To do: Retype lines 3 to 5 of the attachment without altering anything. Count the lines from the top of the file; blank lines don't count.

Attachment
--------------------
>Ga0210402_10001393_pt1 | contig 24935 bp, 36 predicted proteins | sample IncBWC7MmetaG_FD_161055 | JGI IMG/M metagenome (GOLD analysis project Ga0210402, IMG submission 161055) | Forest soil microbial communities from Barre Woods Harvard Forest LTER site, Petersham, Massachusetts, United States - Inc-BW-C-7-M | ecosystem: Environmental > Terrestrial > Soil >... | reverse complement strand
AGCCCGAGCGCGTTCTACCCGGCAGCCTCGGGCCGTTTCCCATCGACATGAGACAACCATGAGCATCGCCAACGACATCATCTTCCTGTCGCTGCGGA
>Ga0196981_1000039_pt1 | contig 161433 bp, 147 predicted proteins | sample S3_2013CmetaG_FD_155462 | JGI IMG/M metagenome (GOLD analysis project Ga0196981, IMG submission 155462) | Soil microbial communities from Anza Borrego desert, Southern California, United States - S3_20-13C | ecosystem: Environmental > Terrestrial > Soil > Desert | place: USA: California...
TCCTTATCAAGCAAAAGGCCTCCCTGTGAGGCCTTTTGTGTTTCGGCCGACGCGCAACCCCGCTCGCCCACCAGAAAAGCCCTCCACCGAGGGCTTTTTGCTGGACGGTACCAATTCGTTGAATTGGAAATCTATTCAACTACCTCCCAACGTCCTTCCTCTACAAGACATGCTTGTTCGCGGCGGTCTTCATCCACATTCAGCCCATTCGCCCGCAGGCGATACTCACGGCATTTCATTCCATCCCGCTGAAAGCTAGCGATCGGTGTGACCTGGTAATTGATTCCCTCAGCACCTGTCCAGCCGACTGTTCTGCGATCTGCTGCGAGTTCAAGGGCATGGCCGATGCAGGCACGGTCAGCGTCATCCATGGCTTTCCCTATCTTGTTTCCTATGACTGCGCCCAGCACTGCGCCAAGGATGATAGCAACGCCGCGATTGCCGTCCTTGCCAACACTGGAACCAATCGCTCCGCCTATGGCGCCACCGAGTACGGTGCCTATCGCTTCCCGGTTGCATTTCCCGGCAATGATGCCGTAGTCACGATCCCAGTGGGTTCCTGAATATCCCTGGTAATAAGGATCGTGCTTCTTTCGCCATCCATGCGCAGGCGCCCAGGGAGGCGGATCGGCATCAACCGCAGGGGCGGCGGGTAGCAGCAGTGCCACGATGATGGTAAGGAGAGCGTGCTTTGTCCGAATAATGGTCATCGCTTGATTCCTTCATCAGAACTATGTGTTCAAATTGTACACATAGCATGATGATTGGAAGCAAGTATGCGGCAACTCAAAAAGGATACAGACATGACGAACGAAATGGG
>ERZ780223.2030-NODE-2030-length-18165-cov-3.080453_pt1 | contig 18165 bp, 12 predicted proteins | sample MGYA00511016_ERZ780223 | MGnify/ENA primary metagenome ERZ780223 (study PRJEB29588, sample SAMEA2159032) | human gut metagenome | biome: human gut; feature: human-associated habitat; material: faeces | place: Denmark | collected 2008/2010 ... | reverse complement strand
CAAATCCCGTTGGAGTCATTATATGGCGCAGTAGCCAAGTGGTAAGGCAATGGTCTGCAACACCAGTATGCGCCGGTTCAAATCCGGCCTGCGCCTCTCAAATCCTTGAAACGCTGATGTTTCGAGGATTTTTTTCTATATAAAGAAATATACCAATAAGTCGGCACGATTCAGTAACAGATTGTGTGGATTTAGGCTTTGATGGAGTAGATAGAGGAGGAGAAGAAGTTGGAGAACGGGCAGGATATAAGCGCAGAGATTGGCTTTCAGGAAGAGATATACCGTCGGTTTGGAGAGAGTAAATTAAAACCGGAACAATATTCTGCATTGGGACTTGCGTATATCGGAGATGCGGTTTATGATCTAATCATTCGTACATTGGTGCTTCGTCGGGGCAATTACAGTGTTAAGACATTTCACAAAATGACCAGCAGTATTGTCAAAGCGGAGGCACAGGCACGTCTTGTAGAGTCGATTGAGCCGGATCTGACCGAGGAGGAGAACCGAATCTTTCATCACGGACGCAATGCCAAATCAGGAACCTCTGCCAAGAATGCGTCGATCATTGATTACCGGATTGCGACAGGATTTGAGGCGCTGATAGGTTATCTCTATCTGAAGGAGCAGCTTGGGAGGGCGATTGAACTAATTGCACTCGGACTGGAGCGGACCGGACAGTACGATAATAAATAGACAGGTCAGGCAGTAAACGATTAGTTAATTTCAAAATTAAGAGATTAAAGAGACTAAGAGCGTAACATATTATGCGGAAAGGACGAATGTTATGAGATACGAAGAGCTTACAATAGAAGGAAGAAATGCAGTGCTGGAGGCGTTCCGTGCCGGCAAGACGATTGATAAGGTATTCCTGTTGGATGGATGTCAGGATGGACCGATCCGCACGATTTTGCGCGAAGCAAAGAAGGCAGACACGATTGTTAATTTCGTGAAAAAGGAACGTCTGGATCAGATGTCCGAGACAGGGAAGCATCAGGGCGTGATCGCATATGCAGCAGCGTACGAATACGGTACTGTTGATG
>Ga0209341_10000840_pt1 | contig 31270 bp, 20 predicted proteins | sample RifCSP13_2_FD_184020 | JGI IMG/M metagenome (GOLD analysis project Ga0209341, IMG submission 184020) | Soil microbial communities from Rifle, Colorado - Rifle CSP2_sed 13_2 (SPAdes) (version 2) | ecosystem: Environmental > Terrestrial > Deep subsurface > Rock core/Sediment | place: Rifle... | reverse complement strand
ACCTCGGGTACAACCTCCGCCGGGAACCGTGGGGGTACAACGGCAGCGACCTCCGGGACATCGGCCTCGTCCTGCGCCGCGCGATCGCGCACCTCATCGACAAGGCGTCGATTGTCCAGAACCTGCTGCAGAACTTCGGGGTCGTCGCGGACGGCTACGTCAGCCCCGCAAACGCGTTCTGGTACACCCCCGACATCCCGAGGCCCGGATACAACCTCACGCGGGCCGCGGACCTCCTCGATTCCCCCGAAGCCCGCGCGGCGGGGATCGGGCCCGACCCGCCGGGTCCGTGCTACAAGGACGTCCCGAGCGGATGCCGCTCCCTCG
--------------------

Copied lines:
>Ga0196981_1000039_pt1 | contig 161433 bp, 147 predicted proteins | sample S3_2013CmetaG_FD_155462 | JGI IMG/M metagenome (GOLD analysis project Ga0196981, IMG submission 155462) | Soil microbial communities from Anza Borrego desert, Southern California, United States - S3_20-13C | ecosystem: Environmental > Terrestrial > Soil > Desert | place: USA: California...
TCCTTATCAAGCAAAAGGCCTCCCTGTGAGGCCTTTTGTGTTTCGGCCGACGCGCAACCCCGCTCGCCCACCAGAAAAGCCCTCCACCGAGGGCTTTTTGCTGGACGGTACCAATTCGTTGAATTGGAAATCTATTCAACTACCTCCCAACGTCCTTCCTCTACAAGACATGCTTGTTCGCGGCGGTCTTCATCCACATTCAGCCCATTCGCCCGCAGGCGATACTCACGGCATTTCATTCCATCCCGCTGAAAGCTAGCGATCGGTGTGACCTGGTAATTGATTCCCTCAGCACCTGTCCAGCCGACTGTTCTGCGATCTGCTGCGAGTTCAAGGGCATGGCCGATGCAGGCACGGTCAGCGTCATCCATGGCTTTCCCTATCTTGTTTCCTATGACTGCGCCCAGCACTGCGCCAAGGATGATAGCAACGCCGCGATTGCCGTCCTTGCCAACACTGGAACCAATCGCTCCGCCTATGGCGCCACCGAGTACGGTGCCTATCGCTTCCCGGTTGCATTTCCCGGCAATGATGCCGTAGTCACGATCCCAGTGGGTTCCTGAATATCCCTGGTAATAAGGATCGTGCTTCTTTCGCCATCCATGCGCAGGCGCCCAGGGAGGCGGATCGGCATCAACCGCAGGGGCGGCGGGTAGCAGCAGTGCCACGATGATGGTAAGGAGAGCGTGCTTTGTCCGAATAATGGTCATCGCTTGATTCCTTCATCAGAACTATGTGTTCAAATTGTACACATAGCATGATGATTGGAAGCAAGTATGCGGCAACTCAAAAAGGATACAGACATGACGAACGAAATGGG
>ERZ780223.2030-NODE-2030-length-18165-cov-3.080453_pt1 | contig 18165 bp, 12 predicted proteins | sample MGYA00511016_ERZ780223 | MGnify/ENA primary metagenome ERZ780223 (study PRJEB29588, sample SAMEA2159032) | human gut metagenome | biome: human gut; feature: human-associated habitat; material: faeces | place: Denmark | collected 2008/2010 ... | reverse complement strand